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Report about greenhouse emissions

•Global carbon dioxide emissions from fossil fuels and cement have increased by 1.1% in 2023, and are expected to increase by the same amount in 2024. Coal emissions reached a new record high; oil emissions increased too, but still remain below pre-pandemic levels; and gas emissions and those from cement and other sources remained relatively unchanged.

In the last 20 years, this increase of CO2 emissions has been driven by non-Western countries:

•China represents 31% of global CO2 emissions, and they will increase by 4% in 2023. India represents 8% of global emissions, and in 2023 they will increase by 8.2%. Both countries are still industrializing and to cope with the demand of the middle class, it is almost impossible for them to stop these emissions.

•The US represents 14% of global emissions, which will decrease by 3% in 2023. This is being driven by a large decrease in coal emissions, which are expected to fall by more than 18% compared with 2022 levels. Oil emissions are expected to decline by 0.3%, reflecting the rise of electric vehicles, while emissions from gas are expected to increase by 1.4%.

•The European Union represents 7% of global emissions, and they are expected to decrease by 7% in 2023. This is driven by an 18% decline in coal emissions, a 1.5% decline in oil emissions and a 6.6% decline in natural gas emissions. The sanctions against Russia are a major factor in that.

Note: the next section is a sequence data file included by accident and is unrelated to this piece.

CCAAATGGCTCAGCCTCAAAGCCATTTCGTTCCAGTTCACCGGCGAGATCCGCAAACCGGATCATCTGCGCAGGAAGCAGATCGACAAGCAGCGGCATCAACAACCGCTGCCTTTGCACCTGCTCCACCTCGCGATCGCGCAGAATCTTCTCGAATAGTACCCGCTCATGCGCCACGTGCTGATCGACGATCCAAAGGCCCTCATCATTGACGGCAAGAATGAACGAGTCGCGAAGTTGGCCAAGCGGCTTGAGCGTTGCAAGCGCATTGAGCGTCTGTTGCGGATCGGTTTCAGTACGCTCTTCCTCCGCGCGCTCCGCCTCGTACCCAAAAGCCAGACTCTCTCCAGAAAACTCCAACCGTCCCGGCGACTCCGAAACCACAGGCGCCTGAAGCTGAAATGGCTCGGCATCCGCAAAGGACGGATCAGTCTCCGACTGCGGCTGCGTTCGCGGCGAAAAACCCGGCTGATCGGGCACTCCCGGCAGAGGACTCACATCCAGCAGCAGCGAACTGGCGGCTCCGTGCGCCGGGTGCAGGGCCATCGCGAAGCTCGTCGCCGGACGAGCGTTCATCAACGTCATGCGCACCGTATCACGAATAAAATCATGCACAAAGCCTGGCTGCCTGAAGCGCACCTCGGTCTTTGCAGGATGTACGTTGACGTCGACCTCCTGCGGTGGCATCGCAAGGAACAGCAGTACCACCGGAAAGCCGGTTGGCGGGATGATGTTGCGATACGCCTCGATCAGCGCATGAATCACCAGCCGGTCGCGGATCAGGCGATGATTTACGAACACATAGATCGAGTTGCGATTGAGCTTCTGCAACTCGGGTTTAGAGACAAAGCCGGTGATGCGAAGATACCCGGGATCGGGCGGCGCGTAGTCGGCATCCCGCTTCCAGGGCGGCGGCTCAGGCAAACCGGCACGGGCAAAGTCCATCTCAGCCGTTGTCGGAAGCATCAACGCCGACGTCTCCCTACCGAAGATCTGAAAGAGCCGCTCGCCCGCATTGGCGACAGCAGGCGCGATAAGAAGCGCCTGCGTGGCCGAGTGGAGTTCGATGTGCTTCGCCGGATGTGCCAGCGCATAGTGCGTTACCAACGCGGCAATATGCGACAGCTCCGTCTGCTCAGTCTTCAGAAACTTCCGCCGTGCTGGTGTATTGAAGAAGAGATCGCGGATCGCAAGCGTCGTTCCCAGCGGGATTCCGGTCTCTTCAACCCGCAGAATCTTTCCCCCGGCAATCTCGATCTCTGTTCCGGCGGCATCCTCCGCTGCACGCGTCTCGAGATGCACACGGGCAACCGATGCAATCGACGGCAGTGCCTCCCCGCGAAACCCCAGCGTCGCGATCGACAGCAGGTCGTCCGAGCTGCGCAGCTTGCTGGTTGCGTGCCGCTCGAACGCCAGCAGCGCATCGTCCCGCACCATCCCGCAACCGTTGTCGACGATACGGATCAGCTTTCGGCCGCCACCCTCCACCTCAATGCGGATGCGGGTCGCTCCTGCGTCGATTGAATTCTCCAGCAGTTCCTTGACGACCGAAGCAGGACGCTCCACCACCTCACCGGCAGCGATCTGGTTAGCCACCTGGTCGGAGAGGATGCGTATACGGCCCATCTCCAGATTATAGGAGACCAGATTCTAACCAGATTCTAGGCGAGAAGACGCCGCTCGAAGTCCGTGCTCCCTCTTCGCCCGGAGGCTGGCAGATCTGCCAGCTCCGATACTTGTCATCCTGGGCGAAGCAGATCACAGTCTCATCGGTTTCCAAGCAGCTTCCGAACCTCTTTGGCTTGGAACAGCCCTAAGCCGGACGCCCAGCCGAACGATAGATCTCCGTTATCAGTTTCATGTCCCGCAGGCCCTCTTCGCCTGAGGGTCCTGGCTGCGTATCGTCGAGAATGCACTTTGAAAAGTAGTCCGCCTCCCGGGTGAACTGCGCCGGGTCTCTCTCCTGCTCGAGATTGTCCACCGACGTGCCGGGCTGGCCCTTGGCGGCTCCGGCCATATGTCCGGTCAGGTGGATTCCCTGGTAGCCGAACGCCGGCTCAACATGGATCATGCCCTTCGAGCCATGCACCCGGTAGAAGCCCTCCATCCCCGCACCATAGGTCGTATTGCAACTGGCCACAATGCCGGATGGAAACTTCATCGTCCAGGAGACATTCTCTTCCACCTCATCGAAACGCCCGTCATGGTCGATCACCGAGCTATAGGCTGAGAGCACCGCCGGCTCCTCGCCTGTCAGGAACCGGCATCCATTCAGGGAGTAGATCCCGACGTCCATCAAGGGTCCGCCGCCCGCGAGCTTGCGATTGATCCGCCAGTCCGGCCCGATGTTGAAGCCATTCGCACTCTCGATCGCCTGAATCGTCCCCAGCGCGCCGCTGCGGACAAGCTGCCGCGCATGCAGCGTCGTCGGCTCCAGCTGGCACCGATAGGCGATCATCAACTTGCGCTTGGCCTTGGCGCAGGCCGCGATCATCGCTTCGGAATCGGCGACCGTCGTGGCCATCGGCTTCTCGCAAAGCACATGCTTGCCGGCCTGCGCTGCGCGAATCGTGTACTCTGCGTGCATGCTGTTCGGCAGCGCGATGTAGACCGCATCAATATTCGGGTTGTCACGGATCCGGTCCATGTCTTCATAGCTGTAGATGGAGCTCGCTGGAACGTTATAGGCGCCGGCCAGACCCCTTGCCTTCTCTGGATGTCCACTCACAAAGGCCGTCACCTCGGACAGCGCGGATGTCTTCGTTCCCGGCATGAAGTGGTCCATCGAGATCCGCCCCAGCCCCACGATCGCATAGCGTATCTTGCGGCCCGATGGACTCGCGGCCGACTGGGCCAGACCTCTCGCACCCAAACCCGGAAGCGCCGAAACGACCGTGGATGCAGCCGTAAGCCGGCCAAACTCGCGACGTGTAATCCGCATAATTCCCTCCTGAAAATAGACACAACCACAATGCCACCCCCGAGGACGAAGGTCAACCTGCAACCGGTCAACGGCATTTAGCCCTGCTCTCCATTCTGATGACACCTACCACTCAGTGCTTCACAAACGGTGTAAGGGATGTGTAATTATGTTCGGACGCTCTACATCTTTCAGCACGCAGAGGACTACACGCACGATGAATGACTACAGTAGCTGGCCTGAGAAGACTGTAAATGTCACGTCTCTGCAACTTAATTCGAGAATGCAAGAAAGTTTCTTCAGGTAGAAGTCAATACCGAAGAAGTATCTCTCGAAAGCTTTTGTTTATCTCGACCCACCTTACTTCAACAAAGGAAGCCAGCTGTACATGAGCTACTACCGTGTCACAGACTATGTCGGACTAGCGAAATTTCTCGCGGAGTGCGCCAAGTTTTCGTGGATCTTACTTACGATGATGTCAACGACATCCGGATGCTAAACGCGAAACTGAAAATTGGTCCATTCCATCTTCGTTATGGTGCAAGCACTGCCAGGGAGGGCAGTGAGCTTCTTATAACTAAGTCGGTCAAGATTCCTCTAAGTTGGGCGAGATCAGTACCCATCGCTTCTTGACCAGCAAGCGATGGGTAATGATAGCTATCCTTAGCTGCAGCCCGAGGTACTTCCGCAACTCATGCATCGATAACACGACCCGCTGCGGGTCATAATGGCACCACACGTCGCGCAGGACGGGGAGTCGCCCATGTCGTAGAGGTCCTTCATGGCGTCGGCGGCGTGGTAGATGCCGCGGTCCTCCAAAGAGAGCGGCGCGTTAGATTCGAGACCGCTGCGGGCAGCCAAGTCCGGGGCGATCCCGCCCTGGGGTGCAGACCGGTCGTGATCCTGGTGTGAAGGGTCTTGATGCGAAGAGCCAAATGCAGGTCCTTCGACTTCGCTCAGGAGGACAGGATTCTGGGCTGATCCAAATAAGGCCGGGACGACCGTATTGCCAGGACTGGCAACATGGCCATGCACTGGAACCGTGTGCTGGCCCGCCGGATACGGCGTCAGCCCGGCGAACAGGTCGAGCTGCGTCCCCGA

•A positive global trend is noted in land-use emissions, which are related mainly to deforestation, which have been falling over the past two decades. The ocean takes up around 26% of total human emissions, while the land sink, mostly trees, takes up around 31% of global emissions. The growth rate of atmospheric CO2 in 2023 is expected to be around 2.4ppm, which matches the average rate over the past decade (2013-22).

•In order to limit the warming of the planet to less than 2 °C compared to pre-industrial levels, global industrial emissions will need to fall by 25% by 2030 for the world to be on track to reach net-zero emissions by 2050.

There are promising technologies and innovations that can drive decarbonization in industry: Green hydrogen fuel made from clean electricity and water, energy efficiency measures across supply chains, and carbon capture, solar panels, and wind turbines are among the most important ones.

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